Paris Hilton Ad Boosts Carl's Jr. Traffic
Traffic this week soared at the site hosting a racy ad for the "Spicy Burger," starring celebrity heiress Paris Hilton, after reports trickled out over the weekend that public interest in the site was so great that the page crashed. Then, when the watchdog group Parents Television Council protested the ad, traffic surged even more.
Such a pattern isn't unexpected, said some industry observers. "People hate advertising because they're being forced to watch it," said Jupiter Research analyst Gary Stein. "But all of a sudden, if they're not allowed to watch it," he continued, it becomes irresistible. "Anything that you're told you're not allowed to see, you want."
In fact, Stein said, the server crash validated the too-hot reputation that the ad had built before its release. "They said 'It's way too hot to be on television.' That drew some people's attention, and it drew so much attention that the servers crashed," he said. "It helped to provide validity to that assertion that it's really extreme."
The site, www.SpicyParis.com, hosts a 60-second version of the 30-second spot the burger chain created to promote their new burger. The ad, produced by Los Angeles-based Mendelsohn/Zien, features Hilton in a bikini washing a Bentley, and then salaciously taking a bite of the burger. The site and the television ad campaign both launched on May 19--the television ad campaign being confined to Carl's Jr.'s markets in the West and Southwest--and the following afternoon, the site crashed as users overloaded the host sever with requests to view the video, a spokeswoman for Carl's Jr. said.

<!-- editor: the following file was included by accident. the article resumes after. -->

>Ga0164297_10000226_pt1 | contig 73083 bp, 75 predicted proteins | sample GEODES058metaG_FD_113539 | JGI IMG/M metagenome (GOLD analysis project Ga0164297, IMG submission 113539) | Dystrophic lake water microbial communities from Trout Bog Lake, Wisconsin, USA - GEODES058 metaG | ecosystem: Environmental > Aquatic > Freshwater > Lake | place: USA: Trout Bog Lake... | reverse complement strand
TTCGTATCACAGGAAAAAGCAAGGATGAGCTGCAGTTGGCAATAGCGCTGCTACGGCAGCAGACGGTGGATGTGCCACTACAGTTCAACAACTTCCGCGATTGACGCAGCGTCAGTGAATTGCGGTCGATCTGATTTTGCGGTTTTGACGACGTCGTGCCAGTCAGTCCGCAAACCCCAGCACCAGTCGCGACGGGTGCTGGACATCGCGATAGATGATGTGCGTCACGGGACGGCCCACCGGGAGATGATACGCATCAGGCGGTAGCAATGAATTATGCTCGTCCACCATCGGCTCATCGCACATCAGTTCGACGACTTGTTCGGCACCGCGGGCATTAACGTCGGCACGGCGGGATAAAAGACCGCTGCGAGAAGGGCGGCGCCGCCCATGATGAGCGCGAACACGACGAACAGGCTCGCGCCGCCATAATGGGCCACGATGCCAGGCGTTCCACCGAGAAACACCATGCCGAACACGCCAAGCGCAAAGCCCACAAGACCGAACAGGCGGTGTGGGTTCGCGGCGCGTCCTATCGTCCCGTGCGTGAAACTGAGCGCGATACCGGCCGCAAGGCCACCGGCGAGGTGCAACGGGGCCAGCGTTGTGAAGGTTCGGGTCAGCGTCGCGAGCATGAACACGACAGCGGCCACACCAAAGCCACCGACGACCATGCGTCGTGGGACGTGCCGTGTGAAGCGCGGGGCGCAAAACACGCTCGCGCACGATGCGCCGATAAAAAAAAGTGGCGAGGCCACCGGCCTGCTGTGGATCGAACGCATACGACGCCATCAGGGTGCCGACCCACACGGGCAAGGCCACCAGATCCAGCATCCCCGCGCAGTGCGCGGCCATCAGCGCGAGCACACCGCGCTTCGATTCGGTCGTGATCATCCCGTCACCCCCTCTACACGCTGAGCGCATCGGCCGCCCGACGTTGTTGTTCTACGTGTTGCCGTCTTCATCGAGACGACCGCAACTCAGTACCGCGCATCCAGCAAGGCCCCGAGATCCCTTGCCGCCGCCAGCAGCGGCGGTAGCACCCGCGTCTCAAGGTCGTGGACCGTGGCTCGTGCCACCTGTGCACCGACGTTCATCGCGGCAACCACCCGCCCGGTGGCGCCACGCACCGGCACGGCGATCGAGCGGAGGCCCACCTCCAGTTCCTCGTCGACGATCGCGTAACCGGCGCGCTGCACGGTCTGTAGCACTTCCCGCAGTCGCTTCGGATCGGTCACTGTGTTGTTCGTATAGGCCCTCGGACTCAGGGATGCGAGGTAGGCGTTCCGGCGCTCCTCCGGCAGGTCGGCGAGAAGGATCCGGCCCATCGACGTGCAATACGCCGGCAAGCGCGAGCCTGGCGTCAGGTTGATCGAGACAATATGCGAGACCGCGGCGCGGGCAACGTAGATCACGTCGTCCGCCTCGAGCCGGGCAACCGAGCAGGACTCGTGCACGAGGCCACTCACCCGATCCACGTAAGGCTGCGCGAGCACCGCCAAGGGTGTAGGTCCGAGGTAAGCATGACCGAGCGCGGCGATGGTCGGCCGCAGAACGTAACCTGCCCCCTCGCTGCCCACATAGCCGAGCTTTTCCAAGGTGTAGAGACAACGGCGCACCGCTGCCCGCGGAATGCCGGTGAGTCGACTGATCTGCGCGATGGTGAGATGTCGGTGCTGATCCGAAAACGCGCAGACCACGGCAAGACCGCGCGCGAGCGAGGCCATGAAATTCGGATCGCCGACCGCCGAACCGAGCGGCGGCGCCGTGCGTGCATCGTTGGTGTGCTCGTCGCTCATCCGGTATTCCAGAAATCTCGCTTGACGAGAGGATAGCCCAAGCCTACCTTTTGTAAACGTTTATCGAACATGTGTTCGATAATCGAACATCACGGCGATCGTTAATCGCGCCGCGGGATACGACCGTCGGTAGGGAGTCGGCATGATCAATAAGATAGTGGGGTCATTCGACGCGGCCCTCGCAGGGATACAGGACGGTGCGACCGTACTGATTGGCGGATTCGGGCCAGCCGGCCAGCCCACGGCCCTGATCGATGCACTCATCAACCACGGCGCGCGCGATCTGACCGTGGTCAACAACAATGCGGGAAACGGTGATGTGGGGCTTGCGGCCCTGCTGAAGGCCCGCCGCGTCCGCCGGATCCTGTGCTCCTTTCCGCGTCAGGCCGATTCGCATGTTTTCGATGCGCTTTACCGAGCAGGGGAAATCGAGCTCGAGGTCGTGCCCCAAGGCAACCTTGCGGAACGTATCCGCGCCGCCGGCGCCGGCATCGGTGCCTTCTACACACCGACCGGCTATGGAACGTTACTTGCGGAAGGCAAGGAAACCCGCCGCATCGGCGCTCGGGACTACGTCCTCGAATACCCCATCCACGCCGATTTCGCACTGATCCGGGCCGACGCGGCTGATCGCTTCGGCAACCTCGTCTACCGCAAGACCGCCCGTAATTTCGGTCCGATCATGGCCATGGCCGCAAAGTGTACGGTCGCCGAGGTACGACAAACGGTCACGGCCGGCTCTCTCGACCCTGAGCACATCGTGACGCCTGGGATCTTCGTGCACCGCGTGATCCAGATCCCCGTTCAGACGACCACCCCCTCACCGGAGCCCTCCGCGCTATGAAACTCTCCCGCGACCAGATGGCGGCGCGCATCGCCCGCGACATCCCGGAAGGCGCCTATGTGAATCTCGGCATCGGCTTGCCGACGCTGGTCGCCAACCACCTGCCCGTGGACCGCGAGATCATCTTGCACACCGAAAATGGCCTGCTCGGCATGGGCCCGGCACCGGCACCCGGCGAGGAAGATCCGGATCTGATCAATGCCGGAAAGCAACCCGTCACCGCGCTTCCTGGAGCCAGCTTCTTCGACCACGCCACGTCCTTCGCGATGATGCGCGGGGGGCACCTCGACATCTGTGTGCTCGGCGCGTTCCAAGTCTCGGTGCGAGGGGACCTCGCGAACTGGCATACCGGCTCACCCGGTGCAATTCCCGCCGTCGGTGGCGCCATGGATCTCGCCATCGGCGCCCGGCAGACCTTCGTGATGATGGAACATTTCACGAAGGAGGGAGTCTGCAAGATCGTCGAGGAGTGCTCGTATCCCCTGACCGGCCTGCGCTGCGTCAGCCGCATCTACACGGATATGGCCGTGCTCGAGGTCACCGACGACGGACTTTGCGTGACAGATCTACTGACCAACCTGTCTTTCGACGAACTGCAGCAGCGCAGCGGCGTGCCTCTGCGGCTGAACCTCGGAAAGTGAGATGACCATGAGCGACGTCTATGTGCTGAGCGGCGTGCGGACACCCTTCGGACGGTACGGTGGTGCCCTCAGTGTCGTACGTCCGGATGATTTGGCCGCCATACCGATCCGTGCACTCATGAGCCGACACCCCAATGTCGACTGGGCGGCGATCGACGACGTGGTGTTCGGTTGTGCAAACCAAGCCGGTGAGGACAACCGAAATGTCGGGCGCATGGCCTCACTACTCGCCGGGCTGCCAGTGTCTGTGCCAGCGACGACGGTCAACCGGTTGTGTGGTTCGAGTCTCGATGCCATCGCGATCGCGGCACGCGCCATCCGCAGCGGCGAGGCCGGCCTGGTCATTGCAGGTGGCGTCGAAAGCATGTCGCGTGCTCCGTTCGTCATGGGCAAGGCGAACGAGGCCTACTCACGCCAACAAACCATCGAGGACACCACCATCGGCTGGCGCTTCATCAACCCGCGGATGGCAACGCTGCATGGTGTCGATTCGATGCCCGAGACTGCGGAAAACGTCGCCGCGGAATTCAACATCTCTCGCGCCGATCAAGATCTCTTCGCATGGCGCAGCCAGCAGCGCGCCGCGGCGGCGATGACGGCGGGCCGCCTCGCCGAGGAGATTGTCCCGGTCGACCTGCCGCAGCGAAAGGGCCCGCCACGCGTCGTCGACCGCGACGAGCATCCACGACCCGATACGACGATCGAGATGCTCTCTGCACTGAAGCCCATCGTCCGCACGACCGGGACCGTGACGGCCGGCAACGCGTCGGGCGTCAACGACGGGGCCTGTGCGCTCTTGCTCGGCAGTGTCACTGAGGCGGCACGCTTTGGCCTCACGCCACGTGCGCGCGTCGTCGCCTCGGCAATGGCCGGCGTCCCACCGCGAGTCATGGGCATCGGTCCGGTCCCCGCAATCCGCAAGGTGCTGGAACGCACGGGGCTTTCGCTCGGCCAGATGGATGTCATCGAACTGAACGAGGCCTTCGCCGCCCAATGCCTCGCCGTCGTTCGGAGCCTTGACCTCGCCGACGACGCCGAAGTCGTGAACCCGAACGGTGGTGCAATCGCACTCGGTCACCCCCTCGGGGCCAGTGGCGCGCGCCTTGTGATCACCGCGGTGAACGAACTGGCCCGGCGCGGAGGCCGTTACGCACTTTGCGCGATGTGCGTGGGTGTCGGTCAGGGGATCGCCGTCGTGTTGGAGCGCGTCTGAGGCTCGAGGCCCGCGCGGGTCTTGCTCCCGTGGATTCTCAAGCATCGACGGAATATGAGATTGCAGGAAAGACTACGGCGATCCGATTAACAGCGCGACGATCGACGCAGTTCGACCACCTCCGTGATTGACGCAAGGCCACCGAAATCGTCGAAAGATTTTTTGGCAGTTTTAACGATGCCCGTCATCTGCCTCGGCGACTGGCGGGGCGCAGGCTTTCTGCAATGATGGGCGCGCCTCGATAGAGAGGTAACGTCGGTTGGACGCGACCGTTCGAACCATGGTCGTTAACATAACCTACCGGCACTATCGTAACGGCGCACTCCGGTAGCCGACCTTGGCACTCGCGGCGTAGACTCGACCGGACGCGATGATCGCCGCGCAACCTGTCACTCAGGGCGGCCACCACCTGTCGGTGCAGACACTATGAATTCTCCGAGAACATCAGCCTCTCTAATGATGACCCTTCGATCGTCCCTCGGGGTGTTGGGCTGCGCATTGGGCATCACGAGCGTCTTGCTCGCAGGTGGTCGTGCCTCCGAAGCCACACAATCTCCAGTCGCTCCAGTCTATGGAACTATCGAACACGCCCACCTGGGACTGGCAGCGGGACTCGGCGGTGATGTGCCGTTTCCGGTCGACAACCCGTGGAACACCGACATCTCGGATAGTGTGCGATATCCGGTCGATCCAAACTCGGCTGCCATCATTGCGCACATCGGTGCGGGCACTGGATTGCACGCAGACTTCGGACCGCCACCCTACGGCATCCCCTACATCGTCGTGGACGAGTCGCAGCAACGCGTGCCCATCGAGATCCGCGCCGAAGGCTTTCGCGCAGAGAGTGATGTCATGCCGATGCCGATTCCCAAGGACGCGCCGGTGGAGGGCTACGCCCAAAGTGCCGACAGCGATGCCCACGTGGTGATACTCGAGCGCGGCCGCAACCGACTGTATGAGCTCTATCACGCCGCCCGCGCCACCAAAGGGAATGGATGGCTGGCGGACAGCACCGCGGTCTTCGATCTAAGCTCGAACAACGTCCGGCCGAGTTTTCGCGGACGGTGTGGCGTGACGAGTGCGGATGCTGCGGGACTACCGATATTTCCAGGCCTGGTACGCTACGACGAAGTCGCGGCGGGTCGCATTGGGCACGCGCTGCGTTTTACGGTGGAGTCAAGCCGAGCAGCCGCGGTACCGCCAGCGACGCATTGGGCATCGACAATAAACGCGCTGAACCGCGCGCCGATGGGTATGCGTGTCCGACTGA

This week, the site's market share among other consumer food sites increased more than ninefold on May 24, making it the second-most-visited site in its category, behind Kraft Foods, according to research firm Hitwise. Carl's Jr.'s regular site, www.CarlsJr.com, also received a major boost from the ad; its market share grew almost sevenfold between May 19 and May 24, stated Hitwise.
comScore Media Metrix traffic numbers show that hits for the Spicy Paris site remained below 20,000 until May 24, when traffic shot up to 169,000 unique visitors--and then again on the 25th, to 309,000 unique visitors.
Weeks before the ad went live on the Net and began to air on TV, rumors circulated that it was too hot for TV, and that Carl's Jr. would be forced to pull the ad. But the buzz only really started to build after the servers hosting the site overloaded and crashed late last week, and early this week the Parents Television Council condemned the ad as "inappropriate for television," and planned to organize its members to ask the FCC to declare the ad indecent.
Pete Blackshaw, the co-founder of the Word of Mouth Marketing Association and chief marketing officer for Intelliseek, added that the server problems the ad experienced did far more good than harm for the success of the campaign. "Online, these problems are good problems because it underscores demand--it was so popular it broke down the machine," he said. "It's like a badge of honor."
Blackshaw said that some agencies might take advantage of the buzz-building powers of server troubles to promote campaigns. "I would expect that some agencies take some liberties with these problems," he said. "I'm sure these agencies are high-fiving each other about the server problems."